Mitt Romney spreekt één keer de waarheid. Hier te lezen.

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Romney spreekt één keer de waarheid.

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Zet deze waarheid op alle krantenkoppen, naast de borsten van de Britse prinses en de wereldwijde schuldsanering slaat onvermijdelijk toe. Men zal direct begrijpen dat de rest poppenkast, toneel en diefstal is. Een ordinair pyramidespel op wereldschaal.

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Ontluisterend.

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Romney: [The] former head of Goldman Sachs, John Whitehead, was also the former head of the New York Federal Reserve. And I met with him, and he said as soon as the Fed stops buying all the debt that we’re issuing—which they’ve been doing, the Fed’s buying like three-quarters of the debt that America issues. He said, once that’s over, he said we’re going to have a failed Treasury auction, interest rates are going to have to go up. We’re living in this borrowed fantasy world, where the government keeps on borrowing money. You know, we borrow this extra trillion a year, we wonder who’s loaning us the trillion? The Chinese aren’t loaning us anymore. The Russians aren’t loaning it to us anymore. So who’s giving us the trillion? And the answer is we’re just making it up. The Federal Reserve is just taking it and saying, “Here, we’re giving it.” It’s just made up money, and this does not augur well for our economic future. You know, some of these things are complex enough it’s not easy for people to understand, but your point of saying, bankruptcy usually concentrates the mind.

 

What Mitt Romney Also Said: A Glimpse Of The Endgame?

 
Tyler Durden's picture

Submitted by Tyler Durden on 09/19/2012 17:13 -0400

By now everyone has heard the infamous Mitt Romney speech discussing the “47%” if primarily in the context of how this impacts his political chances, and how it is possible that a president “of the people” can really be a president “of the 53%.” Alas, there has been very little discussion of the actual underlying facts behind this statement, which ironicallyunderestimates the sad reality of America’s transition to a welfare state. Recall Art Cashin’s math from a month ago that when one adds the 107 million Americans already receiving some form of means-tested government welfare, to the 46 million seniors collecting Medicare and 22 million government employees at the federal, state and local level, and “suddenly, over 165 million people, a clear majority of the 308 million Americans counted by the U.S. Census Bureau in 2010, are at least partially dependents of the state.”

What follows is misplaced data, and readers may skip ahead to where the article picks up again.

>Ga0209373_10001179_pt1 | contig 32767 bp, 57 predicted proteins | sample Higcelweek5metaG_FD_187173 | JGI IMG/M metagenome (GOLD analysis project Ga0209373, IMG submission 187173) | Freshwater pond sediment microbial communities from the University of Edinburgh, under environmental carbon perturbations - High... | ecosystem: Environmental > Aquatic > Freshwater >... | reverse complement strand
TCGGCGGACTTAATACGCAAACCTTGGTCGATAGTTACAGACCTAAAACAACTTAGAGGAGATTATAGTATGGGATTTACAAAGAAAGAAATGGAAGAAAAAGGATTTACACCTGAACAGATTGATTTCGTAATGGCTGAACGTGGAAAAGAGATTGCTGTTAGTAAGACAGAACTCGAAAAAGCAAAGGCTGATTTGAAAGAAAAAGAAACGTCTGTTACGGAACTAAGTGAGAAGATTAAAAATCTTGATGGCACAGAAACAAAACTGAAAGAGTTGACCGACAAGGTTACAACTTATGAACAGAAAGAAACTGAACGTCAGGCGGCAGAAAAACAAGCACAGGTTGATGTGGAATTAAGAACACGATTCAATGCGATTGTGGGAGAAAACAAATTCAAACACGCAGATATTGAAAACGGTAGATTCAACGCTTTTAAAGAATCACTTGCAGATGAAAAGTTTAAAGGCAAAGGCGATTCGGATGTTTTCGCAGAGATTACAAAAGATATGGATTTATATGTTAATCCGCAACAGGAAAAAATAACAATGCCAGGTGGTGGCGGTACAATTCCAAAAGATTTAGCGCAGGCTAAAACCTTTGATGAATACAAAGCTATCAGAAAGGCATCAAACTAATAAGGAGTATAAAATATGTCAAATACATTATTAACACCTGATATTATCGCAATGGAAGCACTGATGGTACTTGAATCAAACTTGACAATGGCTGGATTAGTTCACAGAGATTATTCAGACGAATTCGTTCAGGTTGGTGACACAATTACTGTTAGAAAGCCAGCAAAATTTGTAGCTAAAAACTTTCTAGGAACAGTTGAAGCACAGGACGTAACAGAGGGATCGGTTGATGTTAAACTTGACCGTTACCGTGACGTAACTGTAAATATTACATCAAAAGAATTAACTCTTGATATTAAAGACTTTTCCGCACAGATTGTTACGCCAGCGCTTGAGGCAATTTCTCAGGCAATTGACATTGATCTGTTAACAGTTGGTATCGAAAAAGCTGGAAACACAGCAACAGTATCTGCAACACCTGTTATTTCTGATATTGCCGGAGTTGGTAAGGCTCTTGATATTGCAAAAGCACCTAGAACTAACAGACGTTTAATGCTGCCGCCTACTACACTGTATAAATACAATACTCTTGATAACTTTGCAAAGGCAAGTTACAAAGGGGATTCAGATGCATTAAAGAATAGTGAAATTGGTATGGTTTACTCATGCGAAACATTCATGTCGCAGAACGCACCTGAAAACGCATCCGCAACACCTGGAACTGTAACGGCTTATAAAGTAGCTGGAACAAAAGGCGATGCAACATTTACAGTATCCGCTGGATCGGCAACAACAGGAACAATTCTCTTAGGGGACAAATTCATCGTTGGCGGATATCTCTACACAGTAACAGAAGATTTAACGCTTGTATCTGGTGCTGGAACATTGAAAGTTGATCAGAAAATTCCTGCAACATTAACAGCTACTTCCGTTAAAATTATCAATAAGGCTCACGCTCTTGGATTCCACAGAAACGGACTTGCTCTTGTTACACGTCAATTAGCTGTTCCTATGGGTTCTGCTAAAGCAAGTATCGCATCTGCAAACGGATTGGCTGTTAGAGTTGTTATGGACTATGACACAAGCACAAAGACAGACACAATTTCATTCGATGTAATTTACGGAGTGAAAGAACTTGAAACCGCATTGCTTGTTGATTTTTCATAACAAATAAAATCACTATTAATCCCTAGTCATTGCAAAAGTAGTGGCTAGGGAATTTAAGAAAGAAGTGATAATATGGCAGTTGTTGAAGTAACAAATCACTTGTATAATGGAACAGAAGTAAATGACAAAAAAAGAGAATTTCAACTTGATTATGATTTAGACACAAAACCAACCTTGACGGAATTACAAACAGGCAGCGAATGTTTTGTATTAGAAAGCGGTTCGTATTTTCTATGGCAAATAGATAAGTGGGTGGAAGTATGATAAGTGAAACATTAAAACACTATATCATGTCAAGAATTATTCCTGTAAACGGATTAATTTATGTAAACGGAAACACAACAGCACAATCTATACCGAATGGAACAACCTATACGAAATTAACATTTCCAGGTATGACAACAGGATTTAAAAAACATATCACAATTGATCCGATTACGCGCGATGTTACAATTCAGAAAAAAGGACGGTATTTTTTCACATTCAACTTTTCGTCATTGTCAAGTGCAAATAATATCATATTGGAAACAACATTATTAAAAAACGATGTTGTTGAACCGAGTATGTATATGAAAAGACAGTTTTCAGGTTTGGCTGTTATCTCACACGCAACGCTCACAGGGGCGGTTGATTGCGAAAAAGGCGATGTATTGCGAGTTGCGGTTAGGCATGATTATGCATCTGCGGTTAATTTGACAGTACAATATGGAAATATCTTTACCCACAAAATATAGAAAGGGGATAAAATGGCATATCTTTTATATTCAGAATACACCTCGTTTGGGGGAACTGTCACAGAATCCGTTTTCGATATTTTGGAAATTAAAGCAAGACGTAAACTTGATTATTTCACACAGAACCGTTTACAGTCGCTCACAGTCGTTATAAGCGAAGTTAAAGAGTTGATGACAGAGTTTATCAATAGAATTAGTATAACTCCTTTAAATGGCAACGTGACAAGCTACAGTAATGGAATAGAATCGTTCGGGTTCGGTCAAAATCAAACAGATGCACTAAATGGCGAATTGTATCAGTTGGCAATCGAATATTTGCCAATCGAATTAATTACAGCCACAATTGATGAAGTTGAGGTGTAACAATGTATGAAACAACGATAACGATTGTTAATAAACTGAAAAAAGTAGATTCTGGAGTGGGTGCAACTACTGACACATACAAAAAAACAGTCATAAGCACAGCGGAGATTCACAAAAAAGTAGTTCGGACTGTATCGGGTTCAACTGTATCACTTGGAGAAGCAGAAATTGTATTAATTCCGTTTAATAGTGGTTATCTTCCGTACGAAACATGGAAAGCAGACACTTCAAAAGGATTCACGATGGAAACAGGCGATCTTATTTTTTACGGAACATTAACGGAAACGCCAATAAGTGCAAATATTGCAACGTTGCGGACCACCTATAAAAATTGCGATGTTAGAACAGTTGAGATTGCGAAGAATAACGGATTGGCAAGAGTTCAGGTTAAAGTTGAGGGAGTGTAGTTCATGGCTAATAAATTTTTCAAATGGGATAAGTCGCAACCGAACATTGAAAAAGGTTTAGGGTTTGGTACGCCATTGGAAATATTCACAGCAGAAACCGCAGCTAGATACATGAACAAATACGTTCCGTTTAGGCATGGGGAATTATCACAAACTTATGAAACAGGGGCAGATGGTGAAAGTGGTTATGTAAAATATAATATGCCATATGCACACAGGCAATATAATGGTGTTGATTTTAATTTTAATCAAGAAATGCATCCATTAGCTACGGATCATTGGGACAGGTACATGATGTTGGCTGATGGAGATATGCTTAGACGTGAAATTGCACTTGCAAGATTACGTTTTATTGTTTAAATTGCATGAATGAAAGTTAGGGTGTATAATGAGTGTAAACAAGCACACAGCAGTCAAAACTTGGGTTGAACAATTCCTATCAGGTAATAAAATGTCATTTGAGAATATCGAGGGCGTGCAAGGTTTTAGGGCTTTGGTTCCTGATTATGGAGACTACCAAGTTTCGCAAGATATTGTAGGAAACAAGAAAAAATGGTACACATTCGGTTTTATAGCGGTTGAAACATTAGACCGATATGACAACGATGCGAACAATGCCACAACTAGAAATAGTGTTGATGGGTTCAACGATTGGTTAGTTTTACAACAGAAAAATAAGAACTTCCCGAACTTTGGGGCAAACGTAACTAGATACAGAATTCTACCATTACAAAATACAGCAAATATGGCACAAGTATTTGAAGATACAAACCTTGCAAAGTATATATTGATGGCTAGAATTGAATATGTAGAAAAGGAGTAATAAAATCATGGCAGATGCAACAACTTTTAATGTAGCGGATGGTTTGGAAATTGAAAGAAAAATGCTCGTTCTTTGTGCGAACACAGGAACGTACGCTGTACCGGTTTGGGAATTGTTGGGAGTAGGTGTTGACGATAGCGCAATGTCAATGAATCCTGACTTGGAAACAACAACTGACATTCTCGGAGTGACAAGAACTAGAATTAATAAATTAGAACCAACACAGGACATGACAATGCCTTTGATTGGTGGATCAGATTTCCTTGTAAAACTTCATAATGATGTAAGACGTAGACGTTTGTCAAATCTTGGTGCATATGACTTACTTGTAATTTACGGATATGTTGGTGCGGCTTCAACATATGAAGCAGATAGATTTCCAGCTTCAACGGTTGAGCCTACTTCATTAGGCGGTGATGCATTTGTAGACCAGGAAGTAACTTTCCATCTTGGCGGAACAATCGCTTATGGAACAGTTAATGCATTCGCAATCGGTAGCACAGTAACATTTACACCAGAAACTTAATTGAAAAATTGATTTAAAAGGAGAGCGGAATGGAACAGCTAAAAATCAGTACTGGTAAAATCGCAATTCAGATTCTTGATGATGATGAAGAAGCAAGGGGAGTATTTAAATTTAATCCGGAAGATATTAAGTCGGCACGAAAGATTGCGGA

Yes, Romney demonstrated potentially terminal lack of tact and contextual comprehension with his statement, and most certainly did alienate a substantial chunk of voters (most of whom would not have voted for him in the first place) but the math is there. The same math that inevitably fails when one attempts to reconcile how the $100+ trillion in underfunded US welfare liabilities will someday be funded. Yet the above is for political pundits to debate, if not resolve. Because there is no resolution. What we did want to bring attention to, issomething else that Mitt Romney said, which has received no prominence in the mainstream media from either side. The import of the Romney statement is critical as it reveals just what the endgame may well looks like.

In response to an audience question:

 
 

Romney: [The] former head of Goldman Sachs, John Whitehead, was also the former head of the New York Federal Reserve. And I met with him, and he said as soon as the Fed stops buying all the debt that we’re issuing—which they’ve been doing, the Fed’s buying like three-quarters of the debt that America issues. He said, once that’s over, he said we’re going to have a failed Treasury auction, interest rates are going to have to go up. We’re living in this borrowed fantasy world, where the government keeps on borrowing money. You know, we borrow this extra trillion a year, we wonder who’s loaning us the trillion? The Chinese aren’t loaning us anymore. The Russians aren’t loaning it to us anymore. So who’s giving us the trillion? And the answer is we’re just making it up. The Federal Reserve is just taking it and saying, “Here, we’re giving it.” It’s just made up money, and this does not augur well for our economic future. You know, some of these things are complex enough it’s not easy for people to understand, but your point of saying, bankruptcy usually concentrates the mind.

Source: Mother Jones

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